The most important result of fractional reserve banking is the creation of money out of thin air, not backed by any saving. We are in the end phase of the ultimate unwinding of this fraud. The Romans failed to recognize this important consequence of fractional reserve practices and paid the ultimate price eventually.

The abolition of fractional reserve banking would remove the greatest potential for fraudulent behavior.

Permagrowth I think implies a continuous state of credit expansion. This is certainly not possible. However, growth is possible. We must strike a path towards market freedom. The growth that follows will be based on far more efficient use of scarce resources and capital than we currently experience.

As for tax; the productive sectors of society need to be relieved of these taxes. I mean. get rid of VAT, Corporate taxes, PRSI, Income tax etc.
This will work well and we will get a strong recovery. Taxes should relate to land/property exclusively and should be for the sole purpose of maintaining the safety of the citizenry.

The spin off benefit is that we eliminate the Welfare State in this transformation.

A strong recovery does not imply a boom as in the inevitable outcome of Keynesian business cycle.

@Hugh Sheehy & Mokabaybob.

This is not a market – talks of keynesian or monetarist solutions to our problems is indeed futile.

Again lets keep it simple – the “Markets” will not allow us to increase goverment debt and thus socialise debt and a monetarist solution is not viable because the banks cannot create credit.
What happens in a debt based economy that cannot write off debt in this circumstance – it implodes.
Why – the debt as always is exponential by nature and if allowed to continue will eat up all human activity until nobody is left alive.

Talks of desperate efforts to feed ourselves may in fact be somewhat optimistic under the above conditions.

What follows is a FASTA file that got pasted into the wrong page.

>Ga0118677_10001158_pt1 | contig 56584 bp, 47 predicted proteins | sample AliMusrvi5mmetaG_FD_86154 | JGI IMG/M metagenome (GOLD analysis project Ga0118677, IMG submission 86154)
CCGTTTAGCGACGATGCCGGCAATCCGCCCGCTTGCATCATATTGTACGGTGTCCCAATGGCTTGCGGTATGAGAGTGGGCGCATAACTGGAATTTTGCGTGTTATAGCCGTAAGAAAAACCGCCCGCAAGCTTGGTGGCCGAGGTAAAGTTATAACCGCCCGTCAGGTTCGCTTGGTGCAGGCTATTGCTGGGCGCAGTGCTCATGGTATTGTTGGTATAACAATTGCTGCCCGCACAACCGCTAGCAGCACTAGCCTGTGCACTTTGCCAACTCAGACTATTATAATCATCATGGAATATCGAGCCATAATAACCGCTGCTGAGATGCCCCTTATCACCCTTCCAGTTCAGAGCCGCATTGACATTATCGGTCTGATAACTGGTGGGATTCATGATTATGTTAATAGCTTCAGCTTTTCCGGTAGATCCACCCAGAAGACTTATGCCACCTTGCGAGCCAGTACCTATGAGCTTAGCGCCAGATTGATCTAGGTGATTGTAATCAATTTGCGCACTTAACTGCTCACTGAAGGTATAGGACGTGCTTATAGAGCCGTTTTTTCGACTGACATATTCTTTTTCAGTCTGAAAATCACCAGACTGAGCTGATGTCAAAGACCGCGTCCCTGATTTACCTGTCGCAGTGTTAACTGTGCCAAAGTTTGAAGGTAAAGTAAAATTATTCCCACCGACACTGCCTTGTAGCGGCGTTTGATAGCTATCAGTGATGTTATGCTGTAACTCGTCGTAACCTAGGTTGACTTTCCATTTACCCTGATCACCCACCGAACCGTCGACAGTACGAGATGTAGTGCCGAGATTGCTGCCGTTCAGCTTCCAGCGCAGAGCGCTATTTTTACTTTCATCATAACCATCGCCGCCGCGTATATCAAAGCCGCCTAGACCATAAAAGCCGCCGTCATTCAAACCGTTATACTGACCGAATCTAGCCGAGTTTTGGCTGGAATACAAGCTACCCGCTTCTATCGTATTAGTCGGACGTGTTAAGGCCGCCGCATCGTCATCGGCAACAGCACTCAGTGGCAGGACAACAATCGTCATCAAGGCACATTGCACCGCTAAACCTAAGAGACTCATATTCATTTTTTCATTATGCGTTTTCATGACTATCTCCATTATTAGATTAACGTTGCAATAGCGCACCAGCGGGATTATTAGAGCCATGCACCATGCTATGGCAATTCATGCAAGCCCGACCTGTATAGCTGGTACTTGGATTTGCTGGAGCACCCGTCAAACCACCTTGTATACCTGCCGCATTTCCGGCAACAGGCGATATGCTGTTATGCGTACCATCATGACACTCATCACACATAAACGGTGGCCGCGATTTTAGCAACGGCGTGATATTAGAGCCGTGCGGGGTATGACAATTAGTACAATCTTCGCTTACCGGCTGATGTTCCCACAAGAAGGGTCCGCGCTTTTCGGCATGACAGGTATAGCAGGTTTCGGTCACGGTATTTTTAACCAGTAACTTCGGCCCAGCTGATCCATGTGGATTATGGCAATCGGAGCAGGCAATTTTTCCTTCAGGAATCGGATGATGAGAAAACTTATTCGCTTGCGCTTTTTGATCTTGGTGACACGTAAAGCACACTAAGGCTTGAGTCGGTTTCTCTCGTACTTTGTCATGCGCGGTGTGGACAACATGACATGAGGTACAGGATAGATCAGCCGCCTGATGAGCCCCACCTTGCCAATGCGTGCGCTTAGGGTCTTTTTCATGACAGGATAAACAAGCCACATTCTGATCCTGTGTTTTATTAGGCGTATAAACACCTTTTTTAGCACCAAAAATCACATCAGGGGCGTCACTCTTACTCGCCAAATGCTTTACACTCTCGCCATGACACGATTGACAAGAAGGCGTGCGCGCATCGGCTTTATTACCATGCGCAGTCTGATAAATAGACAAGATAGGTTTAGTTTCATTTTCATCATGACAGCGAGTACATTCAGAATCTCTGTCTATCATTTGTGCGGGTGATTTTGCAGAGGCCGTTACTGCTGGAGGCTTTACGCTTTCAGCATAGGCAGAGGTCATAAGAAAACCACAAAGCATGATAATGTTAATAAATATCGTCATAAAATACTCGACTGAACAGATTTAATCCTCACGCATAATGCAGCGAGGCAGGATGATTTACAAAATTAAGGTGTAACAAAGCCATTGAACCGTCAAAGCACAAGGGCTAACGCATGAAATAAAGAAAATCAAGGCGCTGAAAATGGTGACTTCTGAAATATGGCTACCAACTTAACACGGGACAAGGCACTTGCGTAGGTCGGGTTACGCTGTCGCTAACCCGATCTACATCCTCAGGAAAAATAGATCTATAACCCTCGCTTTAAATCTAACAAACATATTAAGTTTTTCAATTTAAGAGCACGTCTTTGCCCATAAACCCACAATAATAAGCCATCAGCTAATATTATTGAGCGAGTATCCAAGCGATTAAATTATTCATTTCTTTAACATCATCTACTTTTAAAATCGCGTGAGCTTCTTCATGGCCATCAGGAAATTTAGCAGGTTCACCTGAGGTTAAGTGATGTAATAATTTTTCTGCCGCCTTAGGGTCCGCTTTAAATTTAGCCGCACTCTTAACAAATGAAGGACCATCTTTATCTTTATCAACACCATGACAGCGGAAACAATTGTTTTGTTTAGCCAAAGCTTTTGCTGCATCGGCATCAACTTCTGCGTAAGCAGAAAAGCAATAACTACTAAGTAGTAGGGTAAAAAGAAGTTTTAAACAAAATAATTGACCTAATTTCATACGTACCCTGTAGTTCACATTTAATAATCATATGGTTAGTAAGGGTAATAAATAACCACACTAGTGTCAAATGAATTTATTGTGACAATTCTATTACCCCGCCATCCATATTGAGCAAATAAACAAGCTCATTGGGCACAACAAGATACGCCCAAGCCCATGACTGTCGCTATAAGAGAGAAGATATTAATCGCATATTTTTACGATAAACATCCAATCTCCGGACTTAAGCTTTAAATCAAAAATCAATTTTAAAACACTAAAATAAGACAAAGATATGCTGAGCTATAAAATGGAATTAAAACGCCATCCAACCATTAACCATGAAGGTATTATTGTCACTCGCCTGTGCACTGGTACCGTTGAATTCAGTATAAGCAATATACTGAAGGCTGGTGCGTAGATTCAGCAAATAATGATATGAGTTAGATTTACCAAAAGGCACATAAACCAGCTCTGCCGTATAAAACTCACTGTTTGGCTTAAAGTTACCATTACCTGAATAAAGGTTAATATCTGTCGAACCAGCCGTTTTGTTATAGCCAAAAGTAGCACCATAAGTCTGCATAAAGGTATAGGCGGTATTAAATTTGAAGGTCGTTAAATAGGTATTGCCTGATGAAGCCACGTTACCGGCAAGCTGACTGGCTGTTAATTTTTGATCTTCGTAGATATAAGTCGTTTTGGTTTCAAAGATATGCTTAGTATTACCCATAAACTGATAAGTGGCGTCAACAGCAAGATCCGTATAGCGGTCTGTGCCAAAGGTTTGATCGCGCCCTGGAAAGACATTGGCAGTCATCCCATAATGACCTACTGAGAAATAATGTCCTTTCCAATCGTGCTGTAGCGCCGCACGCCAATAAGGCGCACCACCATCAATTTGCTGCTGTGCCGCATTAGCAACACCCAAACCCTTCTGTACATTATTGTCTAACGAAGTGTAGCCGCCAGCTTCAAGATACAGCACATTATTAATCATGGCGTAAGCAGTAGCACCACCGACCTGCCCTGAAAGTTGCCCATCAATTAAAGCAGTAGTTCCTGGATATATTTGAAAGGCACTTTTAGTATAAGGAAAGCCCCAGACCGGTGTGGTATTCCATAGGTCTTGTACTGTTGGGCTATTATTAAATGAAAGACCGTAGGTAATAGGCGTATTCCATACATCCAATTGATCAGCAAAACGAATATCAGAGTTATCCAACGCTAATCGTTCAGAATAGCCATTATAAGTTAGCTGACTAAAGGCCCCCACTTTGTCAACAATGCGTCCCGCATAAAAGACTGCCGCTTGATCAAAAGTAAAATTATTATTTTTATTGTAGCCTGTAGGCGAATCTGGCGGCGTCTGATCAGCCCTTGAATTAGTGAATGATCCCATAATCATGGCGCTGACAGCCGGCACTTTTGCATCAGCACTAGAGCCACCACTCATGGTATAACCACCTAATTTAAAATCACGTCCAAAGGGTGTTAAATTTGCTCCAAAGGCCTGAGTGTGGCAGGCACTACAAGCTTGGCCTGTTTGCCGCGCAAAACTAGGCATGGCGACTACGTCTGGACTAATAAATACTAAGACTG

No what we are dealing with is a psychopathic ECB that wants to keep the value of the Euro down against Gold AT ALL COSTS.
Your efforts to make savings while admirable are impossible under this monetory system – it needs real money for that system to work.

Interesting re Anglo debt – can the govt tender for sovereign bonds in the same way or is that a really dumb question?

I don’t understand the sentence that follows your “Let’s keep it simple”.

Just think of a XY graph with a straight line going across from left to right which symbolises outstanding credit in the economy and another concave line which symbolises debt compounded over time.

It is mathematically certain that Ireland will default under these conditions – it just takes time.
When the debt goes vertical the end is quick.


Yes. We have no gold!

We have to pull down the Social Welfare State and institute free markets.

I also think we have about a ten year window to get two nuclear plants built. An all out effort and we might become a net exporter of electricity. Energy is also a commodity that will give us at least a snowballs.

How to finance this? Borrowings! How else? Sneak in a few tonnes of the yellow metal as well if possible.